We are happy to provide the following programs (with sperm washing) to HIV-positive intended fathers:
In order to ensure safety our surrogate mothers and a future child, all intended parents go through a rigorous health
screening process. We ask HIV-positive intended parents:
Since the procedure is performed at a specially equipped and highly-skilled facility to manage HIV-positive patients, the surrogacy package fee for HIV-positive patients differs from the standard one.
Sperm washing is a special procedure of washing the semen form an HIV positive man for the purpose of using it for IVF. It was first performed in 1992. It envisages isolation of sperm cells from the rest of the semen since HIV does not appear to infect sperm cells and are floating as free viral particles in it. Ability to measure the amount of HIV in the blood (the viral load) and using the first three-drug regiments to suppress HIV to undetectable levels enables us to select intended fathers with the lowest risk of having HIV in their semen. This unique technique reduces the risk of HIV transmission to the female (baby carrier) and consequently the unborn child.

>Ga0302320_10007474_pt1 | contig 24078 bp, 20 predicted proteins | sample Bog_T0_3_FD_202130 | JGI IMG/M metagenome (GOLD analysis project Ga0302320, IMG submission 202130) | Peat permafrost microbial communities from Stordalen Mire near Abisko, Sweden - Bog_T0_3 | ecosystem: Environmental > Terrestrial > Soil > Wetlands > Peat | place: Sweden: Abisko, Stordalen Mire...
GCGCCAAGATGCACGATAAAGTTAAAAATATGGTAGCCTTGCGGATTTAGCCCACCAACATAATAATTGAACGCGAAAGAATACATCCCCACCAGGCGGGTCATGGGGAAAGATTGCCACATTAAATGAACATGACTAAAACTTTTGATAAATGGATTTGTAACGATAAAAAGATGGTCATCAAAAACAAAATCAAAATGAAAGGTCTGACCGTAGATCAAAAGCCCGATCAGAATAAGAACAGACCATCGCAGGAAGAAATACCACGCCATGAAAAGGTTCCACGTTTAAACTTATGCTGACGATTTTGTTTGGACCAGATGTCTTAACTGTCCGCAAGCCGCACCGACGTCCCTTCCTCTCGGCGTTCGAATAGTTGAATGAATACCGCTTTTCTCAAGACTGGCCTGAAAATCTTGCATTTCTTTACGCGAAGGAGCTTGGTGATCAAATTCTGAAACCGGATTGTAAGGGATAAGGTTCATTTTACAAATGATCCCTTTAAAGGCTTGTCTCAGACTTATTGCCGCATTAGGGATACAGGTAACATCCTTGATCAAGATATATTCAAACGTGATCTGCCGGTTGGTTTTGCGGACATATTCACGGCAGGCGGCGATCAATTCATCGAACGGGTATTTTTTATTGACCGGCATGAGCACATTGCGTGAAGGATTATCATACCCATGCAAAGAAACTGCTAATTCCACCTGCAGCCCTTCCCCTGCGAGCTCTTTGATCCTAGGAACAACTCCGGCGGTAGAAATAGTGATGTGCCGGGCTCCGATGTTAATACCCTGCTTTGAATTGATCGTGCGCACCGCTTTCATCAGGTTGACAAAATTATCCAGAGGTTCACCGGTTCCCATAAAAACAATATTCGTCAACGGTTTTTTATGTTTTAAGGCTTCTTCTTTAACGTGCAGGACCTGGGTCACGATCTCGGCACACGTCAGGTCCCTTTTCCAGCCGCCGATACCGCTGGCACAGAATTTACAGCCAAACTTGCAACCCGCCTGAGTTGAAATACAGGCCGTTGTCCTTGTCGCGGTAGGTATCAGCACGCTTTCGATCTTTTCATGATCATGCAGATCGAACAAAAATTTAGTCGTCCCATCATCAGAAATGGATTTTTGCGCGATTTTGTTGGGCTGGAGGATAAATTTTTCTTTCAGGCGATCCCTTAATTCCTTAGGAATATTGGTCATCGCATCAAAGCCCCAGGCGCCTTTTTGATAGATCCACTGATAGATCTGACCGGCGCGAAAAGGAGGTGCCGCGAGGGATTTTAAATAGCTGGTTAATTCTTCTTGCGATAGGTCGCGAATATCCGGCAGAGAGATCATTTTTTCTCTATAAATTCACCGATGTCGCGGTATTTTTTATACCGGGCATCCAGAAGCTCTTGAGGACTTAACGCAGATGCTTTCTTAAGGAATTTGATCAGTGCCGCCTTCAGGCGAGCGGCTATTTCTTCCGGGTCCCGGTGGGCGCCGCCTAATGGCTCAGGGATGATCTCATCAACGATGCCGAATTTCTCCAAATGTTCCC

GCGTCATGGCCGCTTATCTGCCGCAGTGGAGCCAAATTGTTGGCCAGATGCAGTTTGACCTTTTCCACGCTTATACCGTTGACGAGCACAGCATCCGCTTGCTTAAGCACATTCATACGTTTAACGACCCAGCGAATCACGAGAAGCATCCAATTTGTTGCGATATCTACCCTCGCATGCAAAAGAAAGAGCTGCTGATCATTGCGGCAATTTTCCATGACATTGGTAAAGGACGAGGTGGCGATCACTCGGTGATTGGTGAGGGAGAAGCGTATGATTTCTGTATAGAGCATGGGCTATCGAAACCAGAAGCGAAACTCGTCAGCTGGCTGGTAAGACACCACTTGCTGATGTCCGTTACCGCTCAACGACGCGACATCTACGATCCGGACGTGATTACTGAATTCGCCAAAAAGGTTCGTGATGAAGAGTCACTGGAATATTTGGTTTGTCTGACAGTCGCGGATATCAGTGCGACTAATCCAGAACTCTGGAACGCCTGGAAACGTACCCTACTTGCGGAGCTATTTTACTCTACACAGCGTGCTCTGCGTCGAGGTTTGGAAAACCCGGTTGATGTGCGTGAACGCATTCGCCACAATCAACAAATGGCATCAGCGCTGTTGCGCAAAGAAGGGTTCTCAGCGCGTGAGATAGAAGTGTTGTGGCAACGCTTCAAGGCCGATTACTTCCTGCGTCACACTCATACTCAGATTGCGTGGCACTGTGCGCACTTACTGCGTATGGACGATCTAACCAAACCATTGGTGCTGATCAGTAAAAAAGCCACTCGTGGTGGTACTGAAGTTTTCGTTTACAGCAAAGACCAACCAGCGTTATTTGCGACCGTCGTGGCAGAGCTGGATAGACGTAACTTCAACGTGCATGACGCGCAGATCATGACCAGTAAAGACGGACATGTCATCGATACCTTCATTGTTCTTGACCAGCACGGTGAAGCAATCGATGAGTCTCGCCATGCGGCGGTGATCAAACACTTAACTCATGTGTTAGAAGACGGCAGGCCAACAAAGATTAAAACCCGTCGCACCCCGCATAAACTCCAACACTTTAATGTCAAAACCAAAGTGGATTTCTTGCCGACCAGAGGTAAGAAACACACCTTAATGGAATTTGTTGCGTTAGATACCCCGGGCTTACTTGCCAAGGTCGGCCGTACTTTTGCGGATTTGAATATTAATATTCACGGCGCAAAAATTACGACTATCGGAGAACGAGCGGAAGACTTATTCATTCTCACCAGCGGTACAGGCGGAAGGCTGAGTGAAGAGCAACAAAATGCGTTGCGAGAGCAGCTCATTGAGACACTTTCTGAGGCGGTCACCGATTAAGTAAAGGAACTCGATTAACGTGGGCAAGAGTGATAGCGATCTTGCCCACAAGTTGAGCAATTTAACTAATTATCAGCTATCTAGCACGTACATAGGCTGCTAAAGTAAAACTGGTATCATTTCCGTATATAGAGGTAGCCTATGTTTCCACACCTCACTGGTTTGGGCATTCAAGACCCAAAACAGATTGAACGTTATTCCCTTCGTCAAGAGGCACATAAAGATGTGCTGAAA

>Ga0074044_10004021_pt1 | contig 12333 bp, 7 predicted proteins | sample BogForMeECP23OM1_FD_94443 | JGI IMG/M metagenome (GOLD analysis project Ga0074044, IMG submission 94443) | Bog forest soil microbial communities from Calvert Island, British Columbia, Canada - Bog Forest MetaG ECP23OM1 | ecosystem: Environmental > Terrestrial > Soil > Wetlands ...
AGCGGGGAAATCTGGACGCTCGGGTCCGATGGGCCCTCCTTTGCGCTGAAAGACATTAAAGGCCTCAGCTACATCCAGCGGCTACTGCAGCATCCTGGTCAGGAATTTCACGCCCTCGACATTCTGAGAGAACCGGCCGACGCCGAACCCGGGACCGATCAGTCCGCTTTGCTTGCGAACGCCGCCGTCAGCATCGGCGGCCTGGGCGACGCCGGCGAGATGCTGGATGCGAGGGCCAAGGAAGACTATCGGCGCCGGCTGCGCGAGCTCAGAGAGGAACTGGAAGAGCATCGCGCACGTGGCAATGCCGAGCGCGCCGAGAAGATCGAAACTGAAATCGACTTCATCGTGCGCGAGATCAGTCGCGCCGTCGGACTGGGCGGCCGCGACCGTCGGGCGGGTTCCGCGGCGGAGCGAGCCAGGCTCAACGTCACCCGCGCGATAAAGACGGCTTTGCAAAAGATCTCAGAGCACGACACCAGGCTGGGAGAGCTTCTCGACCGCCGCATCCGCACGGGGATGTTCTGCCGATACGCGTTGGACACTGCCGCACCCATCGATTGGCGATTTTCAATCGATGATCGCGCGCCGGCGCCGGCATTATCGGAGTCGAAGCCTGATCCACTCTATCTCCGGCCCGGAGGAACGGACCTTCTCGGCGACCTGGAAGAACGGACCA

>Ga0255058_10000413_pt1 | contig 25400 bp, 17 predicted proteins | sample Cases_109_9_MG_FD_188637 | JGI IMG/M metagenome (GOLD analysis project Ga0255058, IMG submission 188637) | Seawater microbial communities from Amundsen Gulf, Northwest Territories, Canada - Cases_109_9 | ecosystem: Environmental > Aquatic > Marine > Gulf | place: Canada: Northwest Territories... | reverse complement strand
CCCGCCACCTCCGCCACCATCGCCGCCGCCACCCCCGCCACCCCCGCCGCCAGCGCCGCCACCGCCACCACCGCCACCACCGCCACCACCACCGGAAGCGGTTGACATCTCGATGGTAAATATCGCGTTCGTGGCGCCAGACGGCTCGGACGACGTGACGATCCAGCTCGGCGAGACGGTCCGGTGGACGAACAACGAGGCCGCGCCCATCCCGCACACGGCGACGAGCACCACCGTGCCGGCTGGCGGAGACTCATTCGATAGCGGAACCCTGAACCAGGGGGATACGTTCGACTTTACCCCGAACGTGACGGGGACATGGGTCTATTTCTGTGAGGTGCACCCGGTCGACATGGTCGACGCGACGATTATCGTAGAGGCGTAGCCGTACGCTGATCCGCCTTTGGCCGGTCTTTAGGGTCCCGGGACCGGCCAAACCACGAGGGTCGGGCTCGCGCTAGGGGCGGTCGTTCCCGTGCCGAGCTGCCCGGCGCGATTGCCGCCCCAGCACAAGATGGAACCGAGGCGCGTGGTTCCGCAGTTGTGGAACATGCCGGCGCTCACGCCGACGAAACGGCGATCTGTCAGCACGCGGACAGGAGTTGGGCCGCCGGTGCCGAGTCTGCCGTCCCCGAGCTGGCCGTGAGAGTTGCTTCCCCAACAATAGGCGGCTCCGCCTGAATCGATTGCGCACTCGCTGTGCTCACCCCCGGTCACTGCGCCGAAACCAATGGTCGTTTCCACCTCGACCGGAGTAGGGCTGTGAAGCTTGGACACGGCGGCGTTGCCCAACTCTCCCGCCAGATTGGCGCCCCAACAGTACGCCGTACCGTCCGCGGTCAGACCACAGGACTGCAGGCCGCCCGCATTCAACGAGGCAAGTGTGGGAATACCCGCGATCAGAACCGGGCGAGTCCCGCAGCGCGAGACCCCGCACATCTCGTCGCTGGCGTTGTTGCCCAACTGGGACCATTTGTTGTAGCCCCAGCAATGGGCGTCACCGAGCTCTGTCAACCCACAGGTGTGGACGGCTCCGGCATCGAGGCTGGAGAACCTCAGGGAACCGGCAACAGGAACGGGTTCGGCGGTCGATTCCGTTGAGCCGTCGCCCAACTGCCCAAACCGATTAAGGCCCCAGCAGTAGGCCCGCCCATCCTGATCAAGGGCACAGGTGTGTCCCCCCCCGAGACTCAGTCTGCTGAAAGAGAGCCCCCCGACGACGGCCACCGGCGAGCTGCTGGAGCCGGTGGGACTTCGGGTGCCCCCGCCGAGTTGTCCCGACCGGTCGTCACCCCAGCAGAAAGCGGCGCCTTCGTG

Researchers have reported high success and safety levels with sperm washing. In 2007, researches published retrospective data from the network of the Centre for Reproductive Assisted Techniques for HIV in Europe (CREAThE), consisting of eight fertility centers in six European countries. Together, the centers performed a total of 3,315 cycles of assisted reproduction, including more than 2,000 cycles of IUI with washed sperm, without a single case of HIV transmission. Moreover, studies involving couples (one HIV positive and one HIV negative) have concluded that an HIV-infected person on antiretroviral therapy with an undetectable viral load is not sexually infectious, i.e. cannot transmit HIV through sexual contact (Swiss Federal Commission for HIV/AIDS, 2008).